under UGC, this is the optimal algorithm. thus, if someone ever needs a vertex cover, they know they don't have to look any farther than this simple algorithm. (there's also an LP relaxation with factor 2, and something else that gets 2-o(1), but asymptotically 2 has not been beaten ie ugc still open).
if you ask me, even this specific example is a big deal.
add to that the general importance of the results, what they say about combinatorial optimization (that for CSPs, integrality gap = inapproximability), all this crazy stuff..
finally, an expert should weigh in here, but it seems to be one of the biggest single steps in the p=/=np relationship since the development of pcp. and p=/=np is our big problem/embarrasment.
A question: Isn't the hardness of expander graphs were the main reason that people believed in UGC, now that we know it is not hard why would one in UGC?ReplyDelete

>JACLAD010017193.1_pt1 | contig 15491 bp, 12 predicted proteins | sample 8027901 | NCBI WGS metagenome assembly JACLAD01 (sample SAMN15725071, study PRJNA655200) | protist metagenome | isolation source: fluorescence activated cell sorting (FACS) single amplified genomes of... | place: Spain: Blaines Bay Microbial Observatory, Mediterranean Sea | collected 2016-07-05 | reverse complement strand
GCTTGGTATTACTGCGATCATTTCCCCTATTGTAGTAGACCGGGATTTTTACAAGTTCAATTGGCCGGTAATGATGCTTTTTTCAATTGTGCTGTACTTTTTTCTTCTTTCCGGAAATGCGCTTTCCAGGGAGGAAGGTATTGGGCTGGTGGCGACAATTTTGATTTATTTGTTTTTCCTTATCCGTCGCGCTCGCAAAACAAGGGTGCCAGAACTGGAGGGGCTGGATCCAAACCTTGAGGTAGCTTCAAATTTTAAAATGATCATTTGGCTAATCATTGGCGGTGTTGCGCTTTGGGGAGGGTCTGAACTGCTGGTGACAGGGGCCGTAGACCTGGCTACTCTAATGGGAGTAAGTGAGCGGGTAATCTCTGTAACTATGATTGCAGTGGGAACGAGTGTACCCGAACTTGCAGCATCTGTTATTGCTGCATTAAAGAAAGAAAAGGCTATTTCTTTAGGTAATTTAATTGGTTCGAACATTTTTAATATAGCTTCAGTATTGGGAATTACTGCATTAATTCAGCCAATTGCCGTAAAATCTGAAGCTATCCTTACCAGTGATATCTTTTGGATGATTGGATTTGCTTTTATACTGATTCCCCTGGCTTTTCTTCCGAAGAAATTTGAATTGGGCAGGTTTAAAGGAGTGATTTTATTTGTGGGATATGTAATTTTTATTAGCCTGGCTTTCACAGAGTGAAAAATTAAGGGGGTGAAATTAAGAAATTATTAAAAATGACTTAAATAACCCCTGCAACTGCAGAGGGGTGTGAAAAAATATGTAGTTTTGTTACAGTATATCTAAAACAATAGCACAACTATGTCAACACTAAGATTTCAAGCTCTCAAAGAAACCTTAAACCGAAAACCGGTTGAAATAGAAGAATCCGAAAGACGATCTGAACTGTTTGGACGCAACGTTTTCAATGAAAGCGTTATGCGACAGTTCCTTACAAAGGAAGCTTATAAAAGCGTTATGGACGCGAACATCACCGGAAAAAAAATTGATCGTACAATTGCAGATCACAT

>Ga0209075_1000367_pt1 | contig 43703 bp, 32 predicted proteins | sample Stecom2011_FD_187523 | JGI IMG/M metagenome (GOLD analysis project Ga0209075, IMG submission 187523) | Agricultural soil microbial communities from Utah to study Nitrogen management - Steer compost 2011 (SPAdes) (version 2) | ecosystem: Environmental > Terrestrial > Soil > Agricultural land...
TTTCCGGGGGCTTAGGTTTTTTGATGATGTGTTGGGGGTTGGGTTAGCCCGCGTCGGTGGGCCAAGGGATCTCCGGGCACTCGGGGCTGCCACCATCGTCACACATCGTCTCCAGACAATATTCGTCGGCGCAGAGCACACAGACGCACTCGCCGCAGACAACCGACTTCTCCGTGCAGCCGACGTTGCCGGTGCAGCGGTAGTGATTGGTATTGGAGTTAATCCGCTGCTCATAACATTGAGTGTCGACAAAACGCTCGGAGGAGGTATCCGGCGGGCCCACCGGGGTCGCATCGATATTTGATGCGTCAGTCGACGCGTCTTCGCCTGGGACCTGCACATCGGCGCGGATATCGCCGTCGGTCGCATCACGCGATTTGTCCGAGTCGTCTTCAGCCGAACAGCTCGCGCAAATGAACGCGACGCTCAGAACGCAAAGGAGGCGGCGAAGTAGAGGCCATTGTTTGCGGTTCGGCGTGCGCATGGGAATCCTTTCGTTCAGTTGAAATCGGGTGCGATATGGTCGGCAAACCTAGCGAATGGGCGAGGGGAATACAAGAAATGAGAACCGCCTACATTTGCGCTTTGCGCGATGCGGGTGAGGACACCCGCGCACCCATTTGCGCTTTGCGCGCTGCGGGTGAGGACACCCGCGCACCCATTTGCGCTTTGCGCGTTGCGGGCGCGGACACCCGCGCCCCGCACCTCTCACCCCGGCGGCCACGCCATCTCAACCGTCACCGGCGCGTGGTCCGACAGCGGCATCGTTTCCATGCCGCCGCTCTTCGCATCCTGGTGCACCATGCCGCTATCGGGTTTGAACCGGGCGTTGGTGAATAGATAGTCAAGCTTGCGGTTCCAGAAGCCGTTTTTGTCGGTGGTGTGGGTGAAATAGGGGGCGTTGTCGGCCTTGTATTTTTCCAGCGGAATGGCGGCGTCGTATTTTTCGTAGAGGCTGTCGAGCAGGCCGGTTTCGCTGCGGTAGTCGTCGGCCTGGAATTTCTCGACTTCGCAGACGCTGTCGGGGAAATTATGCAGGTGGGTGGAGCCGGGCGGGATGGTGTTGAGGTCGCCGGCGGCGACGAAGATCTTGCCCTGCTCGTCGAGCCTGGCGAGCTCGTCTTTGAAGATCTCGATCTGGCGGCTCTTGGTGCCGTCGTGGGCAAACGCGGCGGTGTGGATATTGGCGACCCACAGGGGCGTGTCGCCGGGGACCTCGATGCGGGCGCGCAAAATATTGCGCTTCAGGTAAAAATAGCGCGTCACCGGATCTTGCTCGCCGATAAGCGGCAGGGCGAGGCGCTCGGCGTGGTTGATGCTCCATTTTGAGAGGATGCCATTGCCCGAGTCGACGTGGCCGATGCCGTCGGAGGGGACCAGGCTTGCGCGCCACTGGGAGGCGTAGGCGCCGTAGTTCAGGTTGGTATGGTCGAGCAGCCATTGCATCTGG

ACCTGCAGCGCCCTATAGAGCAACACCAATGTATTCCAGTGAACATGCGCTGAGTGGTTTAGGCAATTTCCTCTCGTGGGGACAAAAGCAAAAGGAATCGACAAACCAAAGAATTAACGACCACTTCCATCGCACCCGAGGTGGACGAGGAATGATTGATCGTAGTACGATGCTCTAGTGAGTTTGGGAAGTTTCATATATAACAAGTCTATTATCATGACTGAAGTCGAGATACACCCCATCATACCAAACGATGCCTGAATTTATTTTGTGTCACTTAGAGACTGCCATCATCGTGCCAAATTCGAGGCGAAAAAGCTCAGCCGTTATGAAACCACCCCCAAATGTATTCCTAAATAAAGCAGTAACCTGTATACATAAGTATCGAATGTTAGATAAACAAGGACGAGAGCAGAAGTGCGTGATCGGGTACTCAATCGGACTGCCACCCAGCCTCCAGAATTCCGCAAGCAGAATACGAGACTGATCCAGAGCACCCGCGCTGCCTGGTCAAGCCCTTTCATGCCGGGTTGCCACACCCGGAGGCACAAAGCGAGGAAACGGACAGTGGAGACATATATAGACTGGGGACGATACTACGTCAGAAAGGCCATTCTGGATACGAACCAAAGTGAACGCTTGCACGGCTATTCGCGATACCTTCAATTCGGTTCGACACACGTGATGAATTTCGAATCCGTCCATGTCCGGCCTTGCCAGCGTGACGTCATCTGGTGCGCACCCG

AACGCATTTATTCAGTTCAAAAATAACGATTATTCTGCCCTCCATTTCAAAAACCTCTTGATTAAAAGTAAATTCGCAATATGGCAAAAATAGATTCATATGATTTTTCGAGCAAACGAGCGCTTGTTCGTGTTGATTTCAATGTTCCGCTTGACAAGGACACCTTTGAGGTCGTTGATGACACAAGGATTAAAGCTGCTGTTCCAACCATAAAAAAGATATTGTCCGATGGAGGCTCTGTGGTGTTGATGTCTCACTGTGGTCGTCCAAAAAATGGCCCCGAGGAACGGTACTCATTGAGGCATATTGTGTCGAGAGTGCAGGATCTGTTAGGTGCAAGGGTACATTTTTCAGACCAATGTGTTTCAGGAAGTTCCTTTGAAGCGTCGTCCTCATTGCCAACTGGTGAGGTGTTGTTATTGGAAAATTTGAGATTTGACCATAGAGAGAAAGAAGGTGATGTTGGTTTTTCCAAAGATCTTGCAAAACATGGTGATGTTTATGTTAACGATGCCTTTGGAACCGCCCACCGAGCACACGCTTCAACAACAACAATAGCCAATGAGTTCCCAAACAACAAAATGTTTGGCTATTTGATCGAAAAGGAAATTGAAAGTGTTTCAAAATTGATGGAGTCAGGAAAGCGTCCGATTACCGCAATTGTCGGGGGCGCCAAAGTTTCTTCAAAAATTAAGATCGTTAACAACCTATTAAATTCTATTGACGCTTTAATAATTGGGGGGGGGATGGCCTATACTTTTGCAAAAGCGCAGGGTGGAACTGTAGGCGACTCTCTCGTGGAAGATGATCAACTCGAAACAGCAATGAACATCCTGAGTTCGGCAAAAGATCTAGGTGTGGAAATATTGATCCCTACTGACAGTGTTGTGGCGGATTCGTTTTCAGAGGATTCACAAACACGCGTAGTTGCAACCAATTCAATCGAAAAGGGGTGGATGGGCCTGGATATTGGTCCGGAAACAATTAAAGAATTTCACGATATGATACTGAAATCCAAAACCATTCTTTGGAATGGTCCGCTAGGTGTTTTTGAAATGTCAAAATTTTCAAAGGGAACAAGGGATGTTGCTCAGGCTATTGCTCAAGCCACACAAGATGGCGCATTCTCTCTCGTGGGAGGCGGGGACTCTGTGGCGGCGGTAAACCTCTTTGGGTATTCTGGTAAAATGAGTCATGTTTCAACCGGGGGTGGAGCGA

ugc is a beautiful conjecture and the reductions from it are of no less importance as the reductions by karp to many problems from 3sat.ReplyDelete
the primary difference is that 3 sat was provably a hard problem as a class of other problems reduced to it.
ug on the other hand is provably an easy problem, as it reduces to many problems. for an example, ug is easier than finding a strictly better than factor 2 algorithm for vertex cover.
the concept of a modern pc is quite an achievement and any single person whose scientific contribution has increased the chance of us having a computer age deserve the award.ReplyDelete
of course, for the same reason, i would like tim berners-lee to win the turing award too for conceptualizing the web.
if we would like to be ahead of the curve, i think we should also consider awarding the first person or team who conceptualized a smart phone. this technology would turn out to be very important in the near future.
i am not sure how much is the importance of page rank in search, but if it is significant then even the google folks should get the award. jon kleinberg got an award though his accomplishment was not even in the same league. if jon deserves nevalina then google folks deserve turing.
btw, who did the first email? email is still by far the biggest use of the internet, far bigger than search.
matus, aren't you assuming that the conjecture is true?ReplyDelete